Cabernet Franc (cab-er-NAY FRANK)

Cabernet Franc is more often blended with other grapes than bottled by itself. Cabernet Franc is light to medium bodied and sometimes made into a wine called Chinon. It is most impressively grown in France’s Loire Valley, although it is usually overshadowed by the more popular Cabernet Sauvignon. Cabernet Franc is also grown in California and New York, and is gaining popularity in other regions.


Cabernet Sauvignon (cab-er-NAY SO-vin-yon)

Cabernet Sauvignon can be found in many wine regions. In the Bordeaux region of France, it is considered the noblest grape of all and is the grape that makes fine Bordeaux wines.


Dolcetto (dole-CHET-to)

Dolcetto is a grape grown almost exclusively in the Piedmont region of Italy. It produces fruity wines with aromas and flavors of licorice and almonds.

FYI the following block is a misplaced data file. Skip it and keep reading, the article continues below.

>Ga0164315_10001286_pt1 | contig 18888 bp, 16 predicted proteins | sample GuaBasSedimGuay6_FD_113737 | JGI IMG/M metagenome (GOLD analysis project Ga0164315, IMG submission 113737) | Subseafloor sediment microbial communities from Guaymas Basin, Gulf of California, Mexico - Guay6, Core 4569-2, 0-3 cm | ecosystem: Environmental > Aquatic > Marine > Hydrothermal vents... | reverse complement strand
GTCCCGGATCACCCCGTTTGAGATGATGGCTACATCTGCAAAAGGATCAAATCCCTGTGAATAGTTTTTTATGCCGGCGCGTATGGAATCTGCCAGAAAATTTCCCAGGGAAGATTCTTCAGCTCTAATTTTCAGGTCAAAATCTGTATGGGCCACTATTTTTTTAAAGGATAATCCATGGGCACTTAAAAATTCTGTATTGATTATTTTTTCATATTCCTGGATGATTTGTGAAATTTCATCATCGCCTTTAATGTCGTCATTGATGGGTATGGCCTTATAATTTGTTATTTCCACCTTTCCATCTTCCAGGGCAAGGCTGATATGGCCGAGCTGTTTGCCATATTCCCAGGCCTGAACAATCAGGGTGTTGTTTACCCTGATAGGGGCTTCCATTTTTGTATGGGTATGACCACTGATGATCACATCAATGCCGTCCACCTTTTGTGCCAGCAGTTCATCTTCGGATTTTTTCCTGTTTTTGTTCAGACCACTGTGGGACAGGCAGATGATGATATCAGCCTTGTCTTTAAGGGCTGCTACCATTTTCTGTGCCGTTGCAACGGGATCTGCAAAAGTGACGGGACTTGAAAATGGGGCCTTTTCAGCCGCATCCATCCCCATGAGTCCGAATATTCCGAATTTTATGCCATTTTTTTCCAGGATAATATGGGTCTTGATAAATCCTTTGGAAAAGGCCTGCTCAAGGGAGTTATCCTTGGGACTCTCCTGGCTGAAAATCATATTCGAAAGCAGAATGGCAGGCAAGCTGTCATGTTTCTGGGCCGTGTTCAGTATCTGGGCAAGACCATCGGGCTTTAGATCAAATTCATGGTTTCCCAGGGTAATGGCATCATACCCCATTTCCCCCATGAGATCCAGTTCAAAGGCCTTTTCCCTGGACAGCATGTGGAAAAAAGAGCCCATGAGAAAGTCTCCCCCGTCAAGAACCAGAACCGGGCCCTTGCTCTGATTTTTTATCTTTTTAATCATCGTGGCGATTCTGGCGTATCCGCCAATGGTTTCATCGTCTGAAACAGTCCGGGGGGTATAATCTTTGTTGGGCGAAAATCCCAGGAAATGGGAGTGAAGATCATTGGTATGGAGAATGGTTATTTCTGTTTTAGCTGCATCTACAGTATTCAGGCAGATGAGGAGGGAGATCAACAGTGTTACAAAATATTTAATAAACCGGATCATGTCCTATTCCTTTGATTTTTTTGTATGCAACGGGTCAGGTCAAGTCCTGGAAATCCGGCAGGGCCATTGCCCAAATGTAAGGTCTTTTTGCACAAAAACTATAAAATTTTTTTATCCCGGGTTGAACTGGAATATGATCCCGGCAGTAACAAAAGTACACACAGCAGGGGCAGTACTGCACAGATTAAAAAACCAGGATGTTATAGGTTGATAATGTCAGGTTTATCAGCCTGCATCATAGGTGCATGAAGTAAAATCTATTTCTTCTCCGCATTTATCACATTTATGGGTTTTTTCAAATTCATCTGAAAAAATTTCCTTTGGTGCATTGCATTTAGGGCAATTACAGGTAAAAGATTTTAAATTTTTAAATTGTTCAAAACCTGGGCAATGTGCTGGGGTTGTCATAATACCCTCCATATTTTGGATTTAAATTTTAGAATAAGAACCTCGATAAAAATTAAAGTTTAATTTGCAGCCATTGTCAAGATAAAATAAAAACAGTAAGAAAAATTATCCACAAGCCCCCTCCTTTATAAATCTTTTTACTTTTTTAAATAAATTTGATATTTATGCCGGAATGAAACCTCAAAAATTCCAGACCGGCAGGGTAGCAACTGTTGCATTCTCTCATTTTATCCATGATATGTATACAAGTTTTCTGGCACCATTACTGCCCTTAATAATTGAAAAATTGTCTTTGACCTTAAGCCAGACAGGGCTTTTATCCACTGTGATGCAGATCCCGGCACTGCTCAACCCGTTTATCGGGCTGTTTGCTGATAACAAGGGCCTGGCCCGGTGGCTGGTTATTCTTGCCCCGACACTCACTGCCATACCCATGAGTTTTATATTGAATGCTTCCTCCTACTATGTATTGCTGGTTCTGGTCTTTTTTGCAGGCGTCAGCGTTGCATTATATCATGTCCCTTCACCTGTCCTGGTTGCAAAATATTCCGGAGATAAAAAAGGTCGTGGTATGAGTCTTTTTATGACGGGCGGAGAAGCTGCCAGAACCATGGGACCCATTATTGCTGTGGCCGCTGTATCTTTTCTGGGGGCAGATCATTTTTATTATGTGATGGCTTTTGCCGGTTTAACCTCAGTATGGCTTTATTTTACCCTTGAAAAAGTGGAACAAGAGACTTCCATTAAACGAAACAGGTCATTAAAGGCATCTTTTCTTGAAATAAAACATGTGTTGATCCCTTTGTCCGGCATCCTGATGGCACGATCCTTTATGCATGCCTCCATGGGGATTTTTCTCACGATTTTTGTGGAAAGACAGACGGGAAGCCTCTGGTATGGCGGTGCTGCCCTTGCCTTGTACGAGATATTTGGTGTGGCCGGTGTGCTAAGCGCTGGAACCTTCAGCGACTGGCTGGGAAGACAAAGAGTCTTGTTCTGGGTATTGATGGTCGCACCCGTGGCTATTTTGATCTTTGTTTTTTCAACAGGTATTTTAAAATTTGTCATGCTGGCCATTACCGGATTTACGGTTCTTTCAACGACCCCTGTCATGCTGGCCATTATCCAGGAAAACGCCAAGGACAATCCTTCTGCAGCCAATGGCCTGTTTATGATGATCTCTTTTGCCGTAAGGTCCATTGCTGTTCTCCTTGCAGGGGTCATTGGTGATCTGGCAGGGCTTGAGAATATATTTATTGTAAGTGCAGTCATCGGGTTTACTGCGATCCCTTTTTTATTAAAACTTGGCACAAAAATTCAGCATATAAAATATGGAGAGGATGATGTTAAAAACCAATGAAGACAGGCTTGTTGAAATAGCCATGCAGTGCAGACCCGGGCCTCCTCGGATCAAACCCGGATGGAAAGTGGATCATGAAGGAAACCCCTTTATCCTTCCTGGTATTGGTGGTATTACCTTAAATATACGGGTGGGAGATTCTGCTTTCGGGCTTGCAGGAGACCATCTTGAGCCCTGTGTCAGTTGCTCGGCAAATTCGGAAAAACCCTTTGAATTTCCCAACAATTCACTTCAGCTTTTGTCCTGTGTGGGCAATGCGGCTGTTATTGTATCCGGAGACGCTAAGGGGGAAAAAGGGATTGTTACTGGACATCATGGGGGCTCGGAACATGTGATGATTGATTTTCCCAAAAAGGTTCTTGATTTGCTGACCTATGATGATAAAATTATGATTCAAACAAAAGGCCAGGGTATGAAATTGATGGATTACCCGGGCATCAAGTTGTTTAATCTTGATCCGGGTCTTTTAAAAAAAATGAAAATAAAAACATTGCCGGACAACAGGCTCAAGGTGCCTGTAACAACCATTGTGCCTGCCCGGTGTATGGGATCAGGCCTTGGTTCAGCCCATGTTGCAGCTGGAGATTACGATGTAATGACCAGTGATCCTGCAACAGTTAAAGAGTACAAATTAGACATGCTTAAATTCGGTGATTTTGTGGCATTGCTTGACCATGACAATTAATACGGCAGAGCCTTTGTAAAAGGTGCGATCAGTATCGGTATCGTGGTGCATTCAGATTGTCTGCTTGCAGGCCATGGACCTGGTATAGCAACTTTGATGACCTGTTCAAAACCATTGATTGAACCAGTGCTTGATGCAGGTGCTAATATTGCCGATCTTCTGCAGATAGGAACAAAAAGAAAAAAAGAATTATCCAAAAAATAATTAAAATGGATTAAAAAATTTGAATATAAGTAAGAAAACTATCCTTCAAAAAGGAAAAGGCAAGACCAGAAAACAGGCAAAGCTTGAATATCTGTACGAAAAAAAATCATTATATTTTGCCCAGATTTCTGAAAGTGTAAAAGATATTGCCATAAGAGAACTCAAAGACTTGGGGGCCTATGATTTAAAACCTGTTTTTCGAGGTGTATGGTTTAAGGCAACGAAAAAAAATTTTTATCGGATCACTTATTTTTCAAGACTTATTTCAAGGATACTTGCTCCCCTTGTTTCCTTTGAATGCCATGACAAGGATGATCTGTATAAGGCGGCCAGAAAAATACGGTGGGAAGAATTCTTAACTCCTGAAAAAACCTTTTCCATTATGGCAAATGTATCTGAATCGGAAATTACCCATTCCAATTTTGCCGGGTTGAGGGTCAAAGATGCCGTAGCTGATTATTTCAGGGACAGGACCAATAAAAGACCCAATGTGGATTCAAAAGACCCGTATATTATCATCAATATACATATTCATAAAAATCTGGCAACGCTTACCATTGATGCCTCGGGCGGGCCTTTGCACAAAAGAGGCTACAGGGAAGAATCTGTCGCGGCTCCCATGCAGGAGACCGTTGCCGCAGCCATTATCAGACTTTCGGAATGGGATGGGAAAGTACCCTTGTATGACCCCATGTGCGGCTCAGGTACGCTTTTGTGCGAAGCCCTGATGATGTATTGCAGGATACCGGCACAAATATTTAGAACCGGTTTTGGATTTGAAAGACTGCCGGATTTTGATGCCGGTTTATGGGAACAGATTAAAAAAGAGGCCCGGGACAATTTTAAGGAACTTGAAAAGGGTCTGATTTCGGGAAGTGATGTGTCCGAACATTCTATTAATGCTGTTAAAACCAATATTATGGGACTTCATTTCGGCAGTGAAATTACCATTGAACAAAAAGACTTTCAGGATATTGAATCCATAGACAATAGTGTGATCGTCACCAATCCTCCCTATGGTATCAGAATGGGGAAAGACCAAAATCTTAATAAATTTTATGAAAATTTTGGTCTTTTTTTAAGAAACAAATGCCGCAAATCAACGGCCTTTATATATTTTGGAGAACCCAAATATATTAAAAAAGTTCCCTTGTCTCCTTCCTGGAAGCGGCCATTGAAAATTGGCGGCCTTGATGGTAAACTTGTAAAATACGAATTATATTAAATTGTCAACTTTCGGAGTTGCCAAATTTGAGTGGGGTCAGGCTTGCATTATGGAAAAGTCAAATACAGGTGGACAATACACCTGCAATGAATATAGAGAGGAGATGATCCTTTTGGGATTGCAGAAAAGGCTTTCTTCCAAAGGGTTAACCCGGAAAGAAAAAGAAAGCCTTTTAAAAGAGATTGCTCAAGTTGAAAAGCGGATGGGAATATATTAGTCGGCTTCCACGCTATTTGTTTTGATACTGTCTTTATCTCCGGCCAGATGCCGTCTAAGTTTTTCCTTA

Gamay (ga-MAY)

Gamay grapes produce the wines from the Beaujolais region of France. Two “Gamay” wines are produced in California, but their quality does not come close to their French cousins. With its lower alcohol content, Gamay is meant to be drunk soon after it is bottled. It is fresh, light and fruity.


Grenache (greh-NAHSH)

Grenache is grown in Spain and California, but most notably in the southern Rhone valley of France. It is a very drinkable wine and in the past has been used in several red and rose jug wines in California. However, Grenache is gaining popularity as a fine standalone grape in many areas.

Malbec (MAHL-beck)

Malbec is now the grape of Argentina where it thrives in their hot, dry summers. Once important in Bordeaux and the Loire Valley, it is one of the types of red wine grapes losing popularity there. Its acidity can vary and it is frequently blended with other Bordeaux varieties.


Merlot (mur-LO)

Merlot has become very popular in the last 10 years. It is one of the more drinkable types of red wine with its low acidity and mellow softness. Merlot is grown widely in many wine regions and can be blended, particularly with Cabernet, or stand alone. Merlot has rich flavors of blackberry, plum and cherry.